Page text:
Demi Taylor

DemiprofileBest selling author Demi Taylor has written numerous books on surfing; she contributes to the national press including The Telegraph, The Independent and The Guardian on surf and travel issues.

As a screen writer she has worked for the likes of Red Bull Media House interviewing icons of youth culture from lowbrow artist Robert Williams to Atari computer games entrepreneur Nolan Bushnell and Wired Magazine founders Louis Rosetto and Jane Metcalfe to write 9 x 25 minute episodes of The Ripple Effect. As a writer / producer she created a short film for the National Trust celebrating their bellyboarding heritage.

Director of London Surf / Film Festival and Approaching Lines International Festival of Surf, Demi has worked with some of surf culture’s most exciting brands, artists, filmmakers and musicians to curate programmes, one-off screenings and special events to delight and entertain.



5 minutes with…

What’s your connection to the sea? What drew you to the sea and why surfing?

Growing up we always sought out the sea. Even when we lived in the middle of desert we’d pack up the 4×4 and head to the coast to camp-out for the weekend, to clear the dust and find some breathing space. The ocean drew us together but also gave us our freedom. I think that’s how I still feel about the sea and surfing.

When and why did you get into writing/photography/ etc?

At school my best friend and I produced a magazine which was immediately banned and as a result became an overnight playground sensation. It taught me a lot about the power of words and the art of marketing… Before becoming a writer I worked in London handling the UK communications for brands like Quiksilver and Converse which may have reignited my wanderlust somewhat…at the start of the millennium I made a rash decision, handed in my notice and decided to go off and write a book. I bought a van and set off for a year on the road with my camera and former surf magazine editor Chris Nelson to document the European coastline from Scotland to Morocco; Surfing Europe came out in 2004 and I’ve been writing books and contributing to publications from Wavelength to Cooler and The Independent to The Telegraph ever since.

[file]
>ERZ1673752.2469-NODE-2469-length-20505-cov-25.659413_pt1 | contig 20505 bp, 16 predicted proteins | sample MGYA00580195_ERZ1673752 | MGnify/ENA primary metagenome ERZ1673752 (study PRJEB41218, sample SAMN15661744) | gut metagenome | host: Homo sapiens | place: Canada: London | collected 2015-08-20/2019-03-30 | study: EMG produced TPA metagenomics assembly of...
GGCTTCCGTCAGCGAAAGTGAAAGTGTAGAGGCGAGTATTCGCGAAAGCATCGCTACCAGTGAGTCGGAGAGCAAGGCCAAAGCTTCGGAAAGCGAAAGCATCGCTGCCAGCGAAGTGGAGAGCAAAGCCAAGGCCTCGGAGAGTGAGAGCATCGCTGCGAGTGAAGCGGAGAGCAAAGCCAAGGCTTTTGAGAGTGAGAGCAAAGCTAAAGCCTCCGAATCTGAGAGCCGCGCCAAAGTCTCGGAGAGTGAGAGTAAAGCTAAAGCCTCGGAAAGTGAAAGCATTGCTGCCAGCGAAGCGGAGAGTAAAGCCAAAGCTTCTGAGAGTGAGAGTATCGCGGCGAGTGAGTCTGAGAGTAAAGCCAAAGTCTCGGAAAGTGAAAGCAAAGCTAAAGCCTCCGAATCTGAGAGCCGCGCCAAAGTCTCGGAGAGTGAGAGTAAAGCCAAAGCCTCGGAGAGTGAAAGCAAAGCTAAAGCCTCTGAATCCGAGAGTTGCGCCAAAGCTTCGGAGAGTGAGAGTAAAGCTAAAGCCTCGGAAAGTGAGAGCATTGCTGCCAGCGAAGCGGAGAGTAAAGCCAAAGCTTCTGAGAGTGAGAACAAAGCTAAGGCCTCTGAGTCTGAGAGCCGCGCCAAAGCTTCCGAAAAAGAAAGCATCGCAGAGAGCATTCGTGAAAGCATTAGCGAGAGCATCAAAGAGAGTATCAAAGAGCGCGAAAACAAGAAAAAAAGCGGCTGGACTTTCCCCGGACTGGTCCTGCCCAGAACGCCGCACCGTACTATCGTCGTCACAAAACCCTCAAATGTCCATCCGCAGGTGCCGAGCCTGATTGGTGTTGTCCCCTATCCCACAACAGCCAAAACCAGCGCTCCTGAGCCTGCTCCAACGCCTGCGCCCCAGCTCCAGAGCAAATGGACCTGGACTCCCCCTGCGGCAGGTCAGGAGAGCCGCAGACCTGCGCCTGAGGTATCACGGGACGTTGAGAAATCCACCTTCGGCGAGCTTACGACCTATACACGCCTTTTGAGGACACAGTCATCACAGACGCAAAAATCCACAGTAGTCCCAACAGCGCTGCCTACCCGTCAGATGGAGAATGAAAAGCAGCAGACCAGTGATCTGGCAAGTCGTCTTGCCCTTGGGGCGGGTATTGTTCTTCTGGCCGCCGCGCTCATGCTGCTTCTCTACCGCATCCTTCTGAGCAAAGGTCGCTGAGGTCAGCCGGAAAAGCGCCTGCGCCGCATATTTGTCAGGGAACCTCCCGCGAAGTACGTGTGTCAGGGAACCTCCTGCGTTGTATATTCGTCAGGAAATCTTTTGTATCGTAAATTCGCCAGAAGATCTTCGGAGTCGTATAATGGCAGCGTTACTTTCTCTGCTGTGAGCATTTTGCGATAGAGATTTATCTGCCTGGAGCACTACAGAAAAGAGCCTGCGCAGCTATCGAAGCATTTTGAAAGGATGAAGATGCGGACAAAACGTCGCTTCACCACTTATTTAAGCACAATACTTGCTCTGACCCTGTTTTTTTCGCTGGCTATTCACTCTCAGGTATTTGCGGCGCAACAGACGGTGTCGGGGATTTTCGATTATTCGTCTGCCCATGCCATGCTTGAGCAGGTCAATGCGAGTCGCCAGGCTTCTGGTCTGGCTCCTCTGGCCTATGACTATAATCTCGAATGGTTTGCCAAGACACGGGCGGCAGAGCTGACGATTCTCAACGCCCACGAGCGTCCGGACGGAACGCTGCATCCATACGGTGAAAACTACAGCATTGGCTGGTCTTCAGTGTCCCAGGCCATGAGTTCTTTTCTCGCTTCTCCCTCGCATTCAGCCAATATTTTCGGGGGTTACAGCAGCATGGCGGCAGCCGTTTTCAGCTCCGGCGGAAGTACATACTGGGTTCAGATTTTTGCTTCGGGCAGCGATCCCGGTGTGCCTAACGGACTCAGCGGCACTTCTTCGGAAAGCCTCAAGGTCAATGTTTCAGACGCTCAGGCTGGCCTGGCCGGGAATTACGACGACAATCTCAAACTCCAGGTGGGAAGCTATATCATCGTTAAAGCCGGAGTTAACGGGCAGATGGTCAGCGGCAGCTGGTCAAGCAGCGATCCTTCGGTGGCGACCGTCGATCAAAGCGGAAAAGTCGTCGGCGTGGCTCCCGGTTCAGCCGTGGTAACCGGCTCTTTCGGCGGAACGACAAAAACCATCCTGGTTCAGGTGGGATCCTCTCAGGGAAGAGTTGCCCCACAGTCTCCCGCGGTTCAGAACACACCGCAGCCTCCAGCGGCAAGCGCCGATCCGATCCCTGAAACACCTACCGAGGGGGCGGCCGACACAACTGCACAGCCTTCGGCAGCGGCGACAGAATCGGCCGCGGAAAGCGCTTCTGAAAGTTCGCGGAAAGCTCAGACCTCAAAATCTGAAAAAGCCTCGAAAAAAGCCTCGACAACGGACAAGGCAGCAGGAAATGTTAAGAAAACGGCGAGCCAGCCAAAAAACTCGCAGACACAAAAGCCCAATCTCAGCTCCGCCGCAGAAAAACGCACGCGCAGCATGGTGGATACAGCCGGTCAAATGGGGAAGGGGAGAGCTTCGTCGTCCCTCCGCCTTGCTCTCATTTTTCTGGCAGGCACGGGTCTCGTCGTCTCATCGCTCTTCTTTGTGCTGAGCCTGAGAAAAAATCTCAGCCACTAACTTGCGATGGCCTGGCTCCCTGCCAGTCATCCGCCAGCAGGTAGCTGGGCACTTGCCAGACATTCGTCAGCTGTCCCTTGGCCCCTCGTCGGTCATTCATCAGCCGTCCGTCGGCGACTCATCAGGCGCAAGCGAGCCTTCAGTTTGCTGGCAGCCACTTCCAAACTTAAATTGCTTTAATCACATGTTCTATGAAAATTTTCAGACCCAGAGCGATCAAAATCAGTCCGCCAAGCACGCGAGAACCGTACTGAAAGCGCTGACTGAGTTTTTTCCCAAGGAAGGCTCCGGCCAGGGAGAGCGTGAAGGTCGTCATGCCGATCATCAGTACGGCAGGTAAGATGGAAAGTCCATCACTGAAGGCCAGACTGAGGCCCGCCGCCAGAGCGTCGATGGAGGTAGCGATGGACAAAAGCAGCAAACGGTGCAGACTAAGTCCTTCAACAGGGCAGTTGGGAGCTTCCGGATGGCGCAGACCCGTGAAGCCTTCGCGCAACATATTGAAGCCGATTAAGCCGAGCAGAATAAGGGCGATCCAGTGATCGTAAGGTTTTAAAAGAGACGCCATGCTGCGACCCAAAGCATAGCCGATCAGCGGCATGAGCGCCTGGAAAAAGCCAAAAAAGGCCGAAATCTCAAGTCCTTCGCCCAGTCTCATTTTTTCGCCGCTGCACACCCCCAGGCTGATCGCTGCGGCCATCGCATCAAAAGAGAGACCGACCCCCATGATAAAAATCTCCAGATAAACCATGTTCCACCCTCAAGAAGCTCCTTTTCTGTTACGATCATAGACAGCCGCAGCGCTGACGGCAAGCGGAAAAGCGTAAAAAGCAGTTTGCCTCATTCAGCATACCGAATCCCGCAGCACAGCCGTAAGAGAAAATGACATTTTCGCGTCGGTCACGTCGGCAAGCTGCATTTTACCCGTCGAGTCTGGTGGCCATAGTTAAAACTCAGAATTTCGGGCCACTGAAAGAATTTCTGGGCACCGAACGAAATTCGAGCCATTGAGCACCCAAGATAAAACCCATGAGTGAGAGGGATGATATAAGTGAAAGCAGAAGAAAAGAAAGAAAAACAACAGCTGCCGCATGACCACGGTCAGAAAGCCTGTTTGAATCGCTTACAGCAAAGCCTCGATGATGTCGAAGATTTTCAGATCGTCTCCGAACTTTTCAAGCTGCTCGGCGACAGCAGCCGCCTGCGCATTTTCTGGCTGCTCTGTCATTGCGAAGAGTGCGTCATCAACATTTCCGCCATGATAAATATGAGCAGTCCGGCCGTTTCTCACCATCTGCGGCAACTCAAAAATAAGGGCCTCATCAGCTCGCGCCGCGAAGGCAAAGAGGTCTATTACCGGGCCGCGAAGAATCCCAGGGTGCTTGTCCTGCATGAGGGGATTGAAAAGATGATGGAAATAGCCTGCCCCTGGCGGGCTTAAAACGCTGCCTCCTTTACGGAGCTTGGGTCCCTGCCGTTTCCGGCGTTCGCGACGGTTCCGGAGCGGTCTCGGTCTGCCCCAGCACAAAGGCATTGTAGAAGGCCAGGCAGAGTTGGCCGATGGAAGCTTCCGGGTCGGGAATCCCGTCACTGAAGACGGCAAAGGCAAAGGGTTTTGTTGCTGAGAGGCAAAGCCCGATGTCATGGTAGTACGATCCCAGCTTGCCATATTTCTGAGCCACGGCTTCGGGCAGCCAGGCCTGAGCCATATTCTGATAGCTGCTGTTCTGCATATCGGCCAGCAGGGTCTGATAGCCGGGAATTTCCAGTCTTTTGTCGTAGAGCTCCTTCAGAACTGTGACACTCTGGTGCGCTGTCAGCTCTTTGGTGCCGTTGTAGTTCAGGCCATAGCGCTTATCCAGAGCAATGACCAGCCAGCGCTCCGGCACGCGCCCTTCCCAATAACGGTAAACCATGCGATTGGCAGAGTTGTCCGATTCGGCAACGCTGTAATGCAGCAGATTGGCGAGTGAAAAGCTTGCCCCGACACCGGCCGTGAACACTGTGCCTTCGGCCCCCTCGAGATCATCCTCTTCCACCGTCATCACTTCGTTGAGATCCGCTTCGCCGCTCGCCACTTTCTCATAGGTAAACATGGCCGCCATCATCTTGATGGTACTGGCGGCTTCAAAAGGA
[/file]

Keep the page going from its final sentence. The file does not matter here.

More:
What piece of your work are you most proud?

Surfing Europe  as it was a pretty big gamble. We didn’t have a publisher, we didn’t have a commission, we just had an idea we believed in and a book we wanted to write. We clocked up thousands of miles, photos and stories then came home and found a publisher. When I look at it now there are a lot of things I’d want to change and do differently but it was the first book that Chris (Nelson) and I wrote together and it started the next chapter. It made me realise that you can’t be afraid to follow your own path, make your own chances and go after your dreams.

Who do you most admire?

Anyone who puts the effort in and tries to do ‘it’ well. Whatever ‘it’ is.

What would be your dream session?

Sunshine is a pre-requisite but not necessarily summer and I don’t mind a passing rain shower or two; I love the way it sounds on the surface of the sea, like 10,000 pins being dropped on glass. 2-3 ft A-frame with a just little bit of punch, bodysurfing, bellyboarding, mat riding, surfing… whatever works is OK by me.

Demi Taylor bodysurfer at the Slyder Cup Image Mat Arney

Demi Taylor // Image: Mat Arney